Aims and Objectives: Using the Health Care Provider Wellness Assessment as quantified through the revised Job Demands-Resources Model (JD-R), the Copenhagen Burnout Inventory (CBI) (20)and a novel mindfulness tool called "Psalm 19: Insights and Exercises in Personal Forgiveness", we propose to 1) Identify unique institutional job demands-resources whose presence-absence contribute to HCP strain and subsequent health impairment and 2) Assess the ability of said novel mindfulness tool as a personal job resource component to positively affect well-being and subsequent job motivation amongst a cohort of Colorado health care providers at a regional medical center. As beneficial process effectors are identified (more/better/culturally focused resources, less/better efficiency demands) , multi-factorial interventions on wellness outcomes can subsequently be studied and implemented.

Methods:

Diagram Current Environment Wellness Process Wellness Outcomes

- Health impairment process Job Demands + >Strain/burnout + >Health Problems l- /- l- \- l- Job Resources + >Well-being/engagement +>Performance

- Motivational process

1. Design: Single blinded cohort controlled Cross-sectional survey research design using the JD-R, CBI and Wellness Tool to determine associations and affects on HCP burnout

•identify cross-sectional intervention with survey cohort AND survey only control cohort>>>survey (with or without intervention) >>>analyze data

2. Population: Colorado health care clinicians (DO, MD, PA, NP, RN, PharmD and MA) at a single regional health care system (PMC) anonymously and voluntarily responding to the Parkview Medical Center Health Care Provider Wellness Assessment

3. Ethics: Blinded and voluntary participation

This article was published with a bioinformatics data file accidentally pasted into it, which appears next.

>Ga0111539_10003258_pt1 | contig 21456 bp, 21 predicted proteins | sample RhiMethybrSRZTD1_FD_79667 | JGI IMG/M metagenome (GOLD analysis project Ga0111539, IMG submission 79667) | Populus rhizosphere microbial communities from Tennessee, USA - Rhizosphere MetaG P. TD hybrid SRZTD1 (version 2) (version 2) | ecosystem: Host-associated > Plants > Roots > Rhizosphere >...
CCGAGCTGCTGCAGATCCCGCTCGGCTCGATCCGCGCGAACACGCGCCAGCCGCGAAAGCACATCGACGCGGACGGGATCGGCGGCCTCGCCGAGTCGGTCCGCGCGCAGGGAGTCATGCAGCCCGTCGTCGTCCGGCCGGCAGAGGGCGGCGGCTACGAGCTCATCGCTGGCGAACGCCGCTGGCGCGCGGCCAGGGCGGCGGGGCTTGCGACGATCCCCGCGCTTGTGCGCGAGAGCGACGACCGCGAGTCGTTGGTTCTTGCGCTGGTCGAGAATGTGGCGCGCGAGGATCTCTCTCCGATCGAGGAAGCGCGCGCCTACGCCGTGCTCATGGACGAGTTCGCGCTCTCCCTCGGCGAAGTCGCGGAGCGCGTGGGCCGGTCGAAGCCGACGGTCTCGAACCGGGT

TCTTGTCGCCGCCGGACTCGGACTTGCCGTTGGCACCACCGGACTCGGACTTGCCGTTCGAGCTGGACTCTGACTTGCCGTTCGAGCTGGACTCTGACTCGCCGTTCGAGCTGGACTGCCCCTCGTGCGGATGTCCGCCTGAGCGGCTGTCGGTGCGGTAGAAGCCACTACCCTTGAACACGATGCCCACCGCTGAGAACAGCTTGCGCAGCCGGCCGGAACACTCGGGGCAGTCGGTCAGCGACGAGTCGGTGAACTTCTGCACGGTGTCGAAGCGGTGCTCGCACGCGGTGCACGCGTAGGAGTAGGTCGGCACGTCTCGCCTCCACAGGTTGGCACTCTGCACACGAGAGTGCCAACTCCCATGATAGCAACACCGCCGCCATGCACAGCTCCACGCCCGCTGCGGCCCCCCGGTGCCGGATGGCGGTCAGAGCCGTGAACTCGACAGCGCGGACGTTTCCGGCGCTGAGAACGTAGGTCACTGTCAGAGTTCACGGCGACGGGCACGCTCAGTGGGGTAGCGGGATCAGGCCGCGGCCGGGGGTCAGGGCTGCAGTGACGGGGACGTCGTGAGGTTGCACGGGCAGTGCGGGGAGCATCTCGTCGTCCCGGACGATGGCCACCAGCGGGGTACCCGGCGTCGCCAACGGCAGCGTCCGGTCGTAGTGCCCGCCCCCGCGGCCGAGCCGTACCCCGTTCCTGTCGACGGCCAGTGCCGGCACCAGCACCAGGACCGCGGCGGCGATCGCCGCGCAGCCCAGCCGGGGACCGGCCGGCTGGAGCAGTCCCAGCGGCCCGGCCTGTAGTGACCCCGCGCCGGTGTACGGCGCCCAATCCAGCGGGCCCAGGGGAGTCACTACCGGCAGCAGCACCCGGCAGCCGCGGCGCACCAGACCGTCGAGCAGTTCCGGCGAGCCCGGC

Survey:

Parkview Medical Center Health Care Provider Wellness Assessment

1. Parkview Medical Center Process Effectors (from JD-R revised): "on a scale of 1-5 (never/almost never, seldom, sometimes, often, always), rate your interaction with the following:"

I. Job Demands:

1. Centralization

2. Cognitive demands

3. Complexity

4. Computer problems

5. Demanding contact with patients

6. Downsizing

7. Emotional demands

8. Emotional dissonance

9. Interpersonal conflict

10. Job insecurity

11. Negative spillover from family to work

12. Harassment by patients

13. Performance demands

14. Problems planning

15. Pupil's misbehavior

16. Qualitative workload

17. Reorganization

18. Remuneration

19. Responsibility

20. Risks and hazards

21. Role ambiguity

22. Role conflict

23. Sexual harassment

24. Time pressure

25. Unfavorable shift and work schedule

26. Unfavorable work conditions aa. Work pressure bb.Work-home conflict cc.Work overload

II. Job Resources:

a. Job based i. Advancement ii. Appreciation iii. Autonomy iv. Craftsmanship v. Financial rewards vi. Goal clarity vii. Information viii. Innovative climate ix. Job challenge x. Knowledge xi. Leadership xii. Opportunities for professional development xiii. Participation in decision making xiv. Performance feedback xv. Positive spillover from family to work xvi. Professional pride xvii. Procedural fairness xviii. Positive patient contacts xix. Quality of the relationship with the supervisor xx. Safety climate xxi. Safety routine violations xxii. Social climate xxiii. Social support from colleagues xxiv. Social support from supervisor xxv. Skill utilization xxvi. Strategic planning xxvii. Supervisory coaching xxviii. Task variety xxix. Team cohesion xxx. Team harmony xxxi. Trust in management b. Personal based i. Emotional and mental competencies ii. Extraversion iii. Hope iv. Intrinsic motivation v. Low neuroticisim vi. Need satisfaction (autonomy, belongingness, competence) vii. Optimism viii. Organization-based self esteem ix. Regulatory focus (prevention and promotion focus x. Resilience xi. Self-efficacy xii. Value orientation (intrinsic and extrinsic values) III. Measurement Outcomes, Negative (for future study, once process effectors are identified and intervened upon)